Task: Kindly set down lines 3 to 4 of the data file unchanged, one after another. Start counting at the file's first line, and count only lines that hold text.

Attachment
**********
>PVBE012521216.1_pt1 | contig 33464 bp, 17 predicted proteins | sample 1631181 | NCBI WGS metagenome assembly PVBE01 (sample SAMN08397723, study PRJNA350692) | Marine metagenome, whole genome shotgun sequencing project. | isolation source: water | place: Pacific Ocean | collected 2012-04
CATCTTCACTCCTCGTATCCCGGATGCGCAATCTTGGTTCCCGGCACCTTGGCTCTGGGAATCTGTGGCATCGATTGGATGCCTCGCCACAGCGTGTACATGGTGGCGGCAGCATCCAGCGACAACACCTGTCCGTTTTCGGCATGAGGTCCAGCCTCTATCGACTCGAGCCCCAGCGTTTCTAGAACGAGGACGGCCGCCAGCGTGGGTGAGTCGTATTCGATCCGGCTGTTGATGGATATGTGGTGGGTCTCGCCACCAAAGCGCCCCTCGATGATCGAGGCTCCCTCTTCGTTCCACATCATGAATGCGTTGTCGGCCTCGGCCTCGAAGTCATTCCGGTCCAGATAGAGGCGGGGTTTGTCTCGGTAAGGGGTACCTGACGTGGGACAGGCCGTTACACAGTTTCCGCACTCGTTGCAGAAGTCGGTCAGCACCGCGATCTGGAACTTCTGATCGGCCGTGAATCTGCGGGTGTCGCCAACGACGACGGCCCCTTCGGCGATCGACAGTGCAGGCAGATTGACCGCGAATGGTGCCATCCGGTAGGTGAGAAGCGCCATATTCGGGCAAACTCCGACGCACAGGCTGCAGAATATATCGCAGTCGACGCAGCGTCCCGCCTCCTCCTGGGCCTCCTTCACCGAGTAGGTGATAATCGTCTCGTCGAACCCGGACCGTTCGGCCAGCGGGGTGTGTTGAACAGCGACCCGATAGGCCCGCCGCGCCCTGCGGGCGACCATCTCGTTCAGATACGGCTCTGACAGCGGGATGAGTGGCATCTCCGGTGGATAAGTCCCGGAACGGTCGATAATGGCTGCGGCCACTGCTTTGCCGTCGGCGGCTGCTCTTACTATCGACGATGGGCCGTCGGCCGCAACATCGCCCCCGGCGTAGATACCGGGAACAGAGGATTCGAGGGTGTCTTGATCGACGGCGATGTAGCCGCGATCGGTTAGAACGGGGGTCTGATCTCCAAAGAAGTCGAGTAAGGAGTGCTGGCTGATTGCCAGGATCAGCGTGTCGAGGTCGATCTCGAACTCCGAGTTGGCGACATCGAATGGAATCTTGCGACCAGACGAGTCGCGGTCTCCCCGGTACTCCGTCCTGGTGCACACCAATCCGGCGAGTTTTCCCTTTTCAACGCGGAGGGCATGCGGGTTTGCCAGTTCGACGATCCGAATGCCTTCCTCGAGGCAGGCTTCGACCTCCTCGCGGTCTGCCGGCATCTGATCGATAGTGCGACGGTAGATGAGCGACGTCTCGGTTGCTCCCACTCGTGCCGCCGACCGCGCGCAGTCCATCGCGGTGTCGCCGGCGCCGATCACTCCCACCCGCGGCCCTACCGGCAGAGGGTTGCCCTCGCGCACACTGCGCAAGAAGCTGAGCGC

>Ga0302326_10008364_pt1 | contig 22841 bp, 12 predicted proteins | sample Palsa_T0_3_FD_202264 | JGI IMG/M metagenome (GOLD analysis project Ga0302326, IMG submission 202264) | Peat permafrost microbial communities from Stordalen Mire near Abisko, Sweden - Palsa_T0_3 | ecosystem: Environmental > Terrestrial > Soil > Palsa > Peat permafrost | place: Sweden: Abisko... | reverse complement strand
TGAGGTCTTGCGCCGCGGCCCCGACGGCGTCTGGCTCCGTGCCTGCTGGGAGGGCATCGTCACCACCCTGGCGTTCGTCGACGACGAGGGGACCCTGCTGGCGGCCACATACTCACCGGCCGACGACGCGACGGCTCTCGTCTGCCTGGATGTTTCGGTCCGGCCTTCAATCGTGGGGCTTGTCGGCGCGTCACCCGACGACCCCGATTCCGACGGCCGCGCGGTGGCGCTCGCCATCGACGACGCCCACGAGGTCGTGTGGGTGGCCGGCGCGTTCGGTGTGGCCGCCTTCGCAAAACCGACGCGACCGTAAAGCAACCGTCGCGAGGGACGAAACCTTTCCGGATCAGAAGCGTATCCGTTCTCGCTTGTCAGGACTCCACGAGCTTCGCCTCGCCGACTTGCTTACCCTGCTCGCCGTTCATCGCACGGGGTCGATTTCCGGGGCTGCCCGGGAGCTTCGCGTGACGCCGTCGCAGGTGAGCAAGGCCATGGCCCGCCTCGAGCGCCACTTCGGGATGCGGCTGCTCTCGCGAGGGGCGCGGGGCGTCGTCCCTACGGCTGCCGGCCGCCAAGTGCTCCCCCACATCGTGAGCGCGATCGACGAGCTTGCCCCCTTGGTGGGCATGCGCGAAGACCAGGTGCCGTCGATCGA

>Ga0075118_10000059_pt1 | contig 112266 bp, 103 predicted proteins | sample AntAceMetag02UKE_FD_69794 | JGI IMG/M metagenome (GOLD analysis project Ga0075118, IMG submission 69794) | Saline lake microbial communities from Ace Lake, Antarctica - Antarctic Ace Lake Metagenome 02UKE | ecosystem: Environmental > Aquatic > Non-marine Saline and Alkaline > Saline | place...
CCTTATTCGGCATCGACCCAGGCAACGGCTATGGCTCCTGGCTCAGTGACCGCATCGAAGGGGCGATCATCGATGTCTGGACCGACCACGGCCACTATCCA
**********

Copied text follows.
>Ga0302326_10008364_pt1 | contig 22841 bp, 12 predicted proteins | sample Palsa_T0_3_FD_202264 | JGI IMG/M metagenome (GOLD analysis project Ga0302326, IMG submission 202264) | Peat permafrost microbial communities from Stordalen Mire near Abisko, Sweden - Palsa_T0_3 | ecosystem: Environmental > Terrestrial > Soil > Palsa > Peat permafrost | place: Sweden: Abisko... | reverse complement strand
TGAGGTCTTGCGCCGCGGCCCCGACGGCGTCTGGCTCCGTGCCTGCTGGGAGGGCATCGTCACCACCCTGGCGTTCGTCGACGACGAGGGGACCCTGCTGGCGGCCACATACTCACCGGCCGACGACGCGACGGCTCTCGTCTGCCTGGATGTTTCGGTCCGGCCTTCAATCGTGGGGCTTGTCGGCGCGTCACCCGACGACCCCGATTCCGACGGCCGCGCGGTGGCGCTCGCCATCGACGACGCCCACGAGGTCGTGTGGGTGGCCGGCGCGTTCGGTGTGGCCGCCTTCGCAAAACCGACGCGACCGTAAAGCAACCGTCGCGAGGGACGAAACCTTTCCGGATCAGAAGCGTATCCGTTCTCGCTTGTCAGGACTCCACGAGCTTCGCCTCGCCGACTTGCTTACCCTGCTCGCCGTTCATCGCACGGGGTCGATTTCCGGGGCTGCCCGGGAGCTTCGCGTGACGCCGTCGCAGGTGAGCAAGGCCATGGCCCGCCTCGAGCGCCACTTCGGGATGCGGCTGCTCTCGCGAGGGGCGCGGGGCGTCGTCCCTACGGCTGCCGGCCGCCAAGTGCTCCCCCACATCGTGAGCGCGATCGACGAGCTTGCCCCCTTGGTGGGCATGCGCGAAGACCAGGTGCCGTCGATCGA